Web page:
Vitamins and minerals play an important role in maintaining health. Iron is no exception.
World Health Organization warns that 80% of the world population suffers from a lack of iron. If you are part of the remaining 20% – keep it up. But if you’re part of the majority – this article is just for you.
Why is iron important?
Iron is part of every cell of the body and has a huge role in creating a strong immune system.
The body does not produce iron, but absorbe the iron through the small intestine. Iron is the main and most important element of hemoglobin, which brings oxygen into the body. The lack of iron in children causes slow growth and behavior problems. Pregnant women who have iron deficiency, have a risk of premature birth and low body weight of the infant.
Iron deficiency symptoms?
Iron deficiency occurs more frequently in women than in men. Within 30 days women lose more iron than men.
The most common symptoms that occur in the absence of iron:
- Weakness and fatigue
- Dizziness or fainting
- Hair loss
- Decreased concentration;
- Brittle nails
Whether a person suffers from a lack of iron,that can be determined through analysis of his blood.
Everyone can find itself in a lack of iron, but some are more prone to it than others.
Women. Because of blood loss during menstruation and pregnancy, women lose more iron than any other group.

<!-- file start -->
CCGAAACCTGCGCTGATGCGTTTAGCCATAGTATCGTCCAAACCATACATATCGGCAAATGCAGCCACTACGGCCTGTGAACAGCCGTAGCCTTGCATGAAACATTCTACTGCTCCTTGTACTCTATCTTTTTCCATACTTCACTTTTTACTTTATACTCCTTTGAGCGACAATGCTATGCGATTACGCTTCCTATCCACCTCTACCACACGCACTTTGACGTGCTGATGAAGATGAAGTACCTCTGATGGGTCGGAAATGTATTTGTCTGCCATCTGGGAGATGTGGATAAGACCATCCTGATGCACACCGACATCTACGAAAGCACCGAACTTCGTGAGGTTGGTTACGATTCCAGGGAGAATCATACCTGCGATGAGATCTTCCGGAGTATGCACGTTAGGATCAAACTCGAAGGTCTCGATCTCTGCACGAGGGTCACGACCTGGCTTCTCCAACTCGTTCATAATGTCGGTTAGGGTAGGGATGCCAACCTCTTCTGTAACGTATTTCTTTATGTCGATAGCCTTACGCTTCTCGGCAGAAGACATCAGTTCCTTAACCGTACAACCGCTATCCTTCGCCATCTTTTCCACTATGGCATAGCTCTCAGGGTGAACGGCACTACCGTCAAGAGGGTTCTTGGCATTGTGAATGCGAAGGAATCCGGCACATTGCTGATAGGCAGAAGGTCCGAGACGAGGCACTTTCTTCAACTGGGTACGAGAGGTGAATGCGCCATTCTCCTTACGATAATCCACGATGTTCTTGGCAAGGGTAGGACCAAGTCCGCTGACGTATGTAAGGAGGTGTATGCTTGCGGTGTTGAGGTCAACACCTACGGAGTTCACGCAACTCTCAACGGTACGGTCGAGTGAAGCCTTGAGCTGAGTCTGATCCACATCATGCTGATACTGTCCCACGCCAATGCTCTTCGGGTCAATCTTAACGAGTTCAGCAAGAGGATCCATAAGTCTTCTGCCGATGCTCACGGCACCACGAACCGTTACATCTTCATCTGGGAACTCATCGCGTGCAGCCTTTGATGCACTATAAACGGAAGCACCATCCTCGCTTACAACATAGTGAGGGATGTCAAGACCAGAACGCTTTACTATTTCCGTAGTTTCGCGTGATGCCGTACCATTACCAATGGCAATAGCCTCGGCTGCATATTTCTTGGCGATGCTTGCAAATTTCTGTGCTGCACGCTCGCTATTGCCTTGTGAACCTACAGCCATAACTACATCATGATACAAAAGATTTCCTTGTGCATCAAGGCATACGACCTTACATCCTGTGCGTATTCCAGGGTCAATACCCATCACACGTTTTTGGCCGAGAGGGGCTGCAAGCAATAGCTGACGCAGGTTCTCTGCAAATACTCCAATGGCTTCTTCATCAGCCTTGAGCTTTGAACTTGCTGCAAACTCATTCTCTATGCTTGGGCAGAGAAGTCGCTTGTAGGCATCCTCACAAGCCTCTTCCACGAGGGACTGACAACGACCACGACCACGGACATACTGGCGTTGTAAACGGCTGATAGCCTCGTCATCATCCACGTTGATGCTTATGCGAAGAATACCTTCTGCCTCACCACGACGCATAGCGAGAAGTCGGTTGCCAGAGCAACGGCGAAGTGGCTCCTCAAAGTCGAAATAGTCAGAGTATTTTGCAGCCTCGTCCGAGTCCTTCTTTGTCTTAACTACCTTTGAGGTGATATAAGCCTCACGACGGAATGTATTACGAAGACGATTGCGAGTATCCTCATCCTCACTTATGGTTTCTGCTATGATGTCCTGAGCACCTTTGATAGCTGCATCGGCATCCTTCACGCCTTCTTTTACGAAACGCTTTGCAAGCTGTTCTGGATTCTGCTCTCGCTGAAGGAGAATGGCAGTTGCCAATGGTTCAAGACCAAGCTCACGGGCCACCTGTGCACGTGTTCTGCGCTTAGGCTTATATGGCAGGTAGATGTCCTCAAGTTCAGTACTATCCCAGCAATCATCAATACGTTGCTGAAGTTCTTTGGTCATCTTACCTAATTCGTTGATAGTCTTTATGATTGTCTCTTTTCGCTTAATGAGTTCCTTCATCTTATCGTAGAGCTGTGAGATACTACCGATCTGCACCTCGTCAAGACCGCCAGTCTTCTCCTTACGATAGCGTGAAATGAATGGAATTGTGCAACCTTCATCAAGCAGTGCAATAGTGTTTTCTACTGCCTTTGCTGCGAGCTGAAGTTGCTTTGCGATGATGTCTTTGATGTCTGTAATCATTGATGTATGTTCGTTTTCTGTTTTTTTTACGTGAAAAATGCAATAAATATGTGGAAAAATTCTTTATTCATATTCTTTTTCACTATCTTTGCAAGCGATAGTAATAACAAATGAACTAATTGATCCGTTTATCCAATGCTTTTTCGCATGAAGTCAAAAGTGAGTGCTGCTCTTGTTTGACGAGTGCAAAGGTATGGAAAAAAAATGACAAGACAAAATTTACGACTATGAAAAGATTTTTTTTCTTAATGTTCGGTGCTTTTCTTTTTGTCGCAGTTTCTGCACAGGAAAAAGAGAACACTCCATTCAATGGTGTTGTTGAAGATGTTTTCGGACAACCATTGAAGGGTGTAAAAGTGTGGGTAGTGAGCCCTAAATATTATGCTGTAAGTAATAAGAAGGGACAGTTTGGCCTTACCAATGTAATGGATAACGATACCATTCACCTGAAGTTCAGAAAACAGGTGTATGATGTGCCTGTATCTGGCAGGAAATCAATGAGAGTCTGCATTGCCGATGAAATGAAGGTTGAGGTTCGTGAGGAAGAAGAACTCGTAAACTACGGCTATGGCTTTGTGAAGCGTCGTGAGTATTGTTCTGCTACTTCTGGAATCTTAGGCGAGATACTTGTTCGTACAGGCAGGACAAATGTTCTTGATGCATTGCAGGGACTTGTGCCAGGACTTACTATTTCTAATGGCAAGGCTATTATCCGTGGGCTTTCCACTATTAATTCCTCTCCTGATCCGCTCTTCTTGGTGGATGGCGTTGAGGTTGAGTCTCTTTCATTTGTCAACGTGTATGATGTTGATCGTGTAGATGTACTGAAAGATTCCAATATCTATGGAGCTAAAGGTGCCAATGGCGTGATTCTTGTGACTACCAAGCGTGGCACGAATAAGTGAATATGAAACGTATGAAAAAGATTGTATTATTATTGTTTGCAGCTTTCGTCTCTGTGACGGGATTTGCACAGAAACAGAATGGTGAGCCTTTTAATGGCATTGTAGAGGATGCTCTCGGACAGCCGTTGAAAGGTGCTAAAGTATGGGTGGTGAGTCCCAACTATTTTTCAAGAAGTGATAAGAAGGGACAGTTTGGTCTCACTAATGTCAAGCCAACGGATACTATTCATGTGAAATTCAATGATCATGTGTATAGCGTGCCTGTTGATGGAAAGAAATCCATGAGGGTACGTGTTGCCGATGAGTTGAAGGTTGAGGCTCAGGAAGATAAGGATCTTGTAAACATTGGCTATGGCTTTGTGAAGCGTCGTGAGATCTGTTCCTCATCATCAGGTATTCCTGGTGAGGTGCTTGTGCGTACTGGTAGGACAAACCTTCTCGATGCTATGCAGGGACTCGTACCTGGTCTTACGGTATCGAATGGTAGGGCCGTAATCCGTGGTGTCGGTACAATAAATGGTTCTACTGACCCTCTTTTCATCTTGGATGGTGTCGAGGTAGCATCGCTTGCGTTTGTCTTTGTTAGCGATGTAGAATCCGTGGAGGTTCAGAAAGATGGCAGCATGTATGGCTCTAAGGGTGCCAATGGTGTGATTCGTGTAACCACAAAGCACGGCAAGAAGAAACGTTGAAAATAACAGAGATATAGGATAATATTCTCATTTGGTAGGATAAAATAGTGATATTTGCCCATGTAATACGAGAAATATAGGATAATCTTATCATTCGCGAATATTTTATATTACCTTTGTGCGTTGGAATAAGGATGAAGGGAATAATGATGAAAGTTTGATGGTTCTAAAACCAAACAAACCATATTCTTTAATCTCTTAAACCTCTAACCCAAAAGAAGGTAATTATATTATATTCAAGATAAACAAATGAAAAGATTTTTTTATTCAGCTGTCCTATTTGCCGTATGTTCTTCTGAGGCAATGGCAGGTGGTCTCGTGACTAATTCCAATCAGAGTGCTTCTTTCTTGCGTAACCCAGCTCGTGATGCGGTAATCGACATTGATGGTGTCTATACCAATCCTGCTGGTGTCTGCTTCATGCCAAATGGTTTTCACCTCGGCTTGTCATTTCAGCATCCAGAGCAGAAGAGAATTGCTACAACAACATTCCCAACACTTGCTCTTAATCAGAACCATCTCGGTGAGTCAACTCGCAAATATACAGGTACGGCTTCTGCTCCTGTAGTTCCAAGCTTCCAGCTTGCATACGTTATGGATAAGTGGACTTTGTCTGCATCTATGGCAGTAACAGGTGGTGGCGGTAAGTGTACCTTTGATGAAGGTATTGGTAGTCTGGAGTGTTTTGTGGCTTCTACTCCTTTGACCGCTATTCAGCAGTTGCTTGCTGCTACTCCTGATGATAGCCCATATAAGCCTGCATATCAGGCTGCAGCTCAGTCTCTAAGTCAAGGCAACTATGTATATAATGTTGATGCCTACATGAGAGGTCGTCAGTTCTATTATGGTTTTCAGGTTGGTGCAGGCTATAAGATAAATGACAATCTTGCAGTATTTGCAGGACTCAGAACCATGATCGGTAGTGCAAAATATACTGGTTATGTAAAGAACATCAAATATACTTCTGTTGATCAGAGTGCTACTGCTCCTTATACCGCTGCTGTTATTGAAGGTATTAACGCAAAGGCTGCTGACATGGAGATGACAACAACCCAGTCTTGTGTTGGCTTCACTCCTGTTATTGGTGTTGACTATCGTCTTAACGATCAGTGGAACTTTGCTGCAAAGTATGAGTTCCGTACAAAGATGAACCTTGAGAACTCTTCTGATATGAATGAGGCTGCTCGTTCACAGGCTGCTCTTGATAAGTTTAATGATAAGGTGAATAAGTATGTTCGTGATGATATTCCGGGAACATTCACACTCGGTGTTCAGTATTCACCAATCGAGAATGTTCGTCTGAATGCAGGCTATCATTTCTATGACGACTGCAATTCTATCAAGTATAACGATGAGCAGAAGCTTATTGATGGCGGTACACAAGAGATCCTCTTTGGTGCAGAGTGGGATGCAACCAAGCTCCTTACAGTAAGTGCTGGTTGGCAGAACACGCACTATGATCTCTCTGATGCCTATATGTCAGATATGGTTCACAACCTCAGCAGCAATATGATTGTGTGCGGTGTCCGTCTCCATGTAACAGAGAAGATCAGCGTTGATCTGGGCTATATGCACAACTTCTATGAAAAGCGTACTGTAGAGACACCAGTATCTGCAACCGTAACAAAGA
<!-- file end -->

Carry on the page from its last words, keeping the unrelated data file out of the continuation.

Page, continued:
Vegetarians. Iron which is found in animal products, red meat, liver and eggs are more easily absorbed by the body than iron which is found in food plants. Because of that vegetarians harder bring the recommended daily iron needs.
People with diseases of the digestive system. In this group the absorption of iron is slower because they hardly receive the recommended daily iron needs.
Recommended daily needs
How much iron should be consumed? The answer to that question depends on the organism.
Most of the iron should be taken in the period of growth (children and teens). Also, pregnant women and women with abundant menstruation should receive big amounts of iron.
The recommended daily iron needs are:
- Children (1-10 years) – 7 to 10mg
- Women (19 years and up) – 18mg
- Men (19 years and up) – 8mg
- Pregnant women – 27mg
- Women who are breastfeeding – 9 to 10mg.
Foods rich in iron
Foods rich in iron are: liver swine, bovine kidney, red meat, fish, flour, nuts, beans and egg yolk. Rich with iron are also spinach, lentils, strawberries, kiwi, cauliflower, broccoli, potatoes, tomatoes. When you eat foods rich with iron, you should avoid tea, coffee, milk and soy, because they prevent the absorption of iron. Calcium also prevents absorption.
Therefore, if you receive additional mineral out of your diet, avoid the combination metal – calcium. If you only consume iron from plant origin, try it with that food to enter something that contains a lot of vitamin C.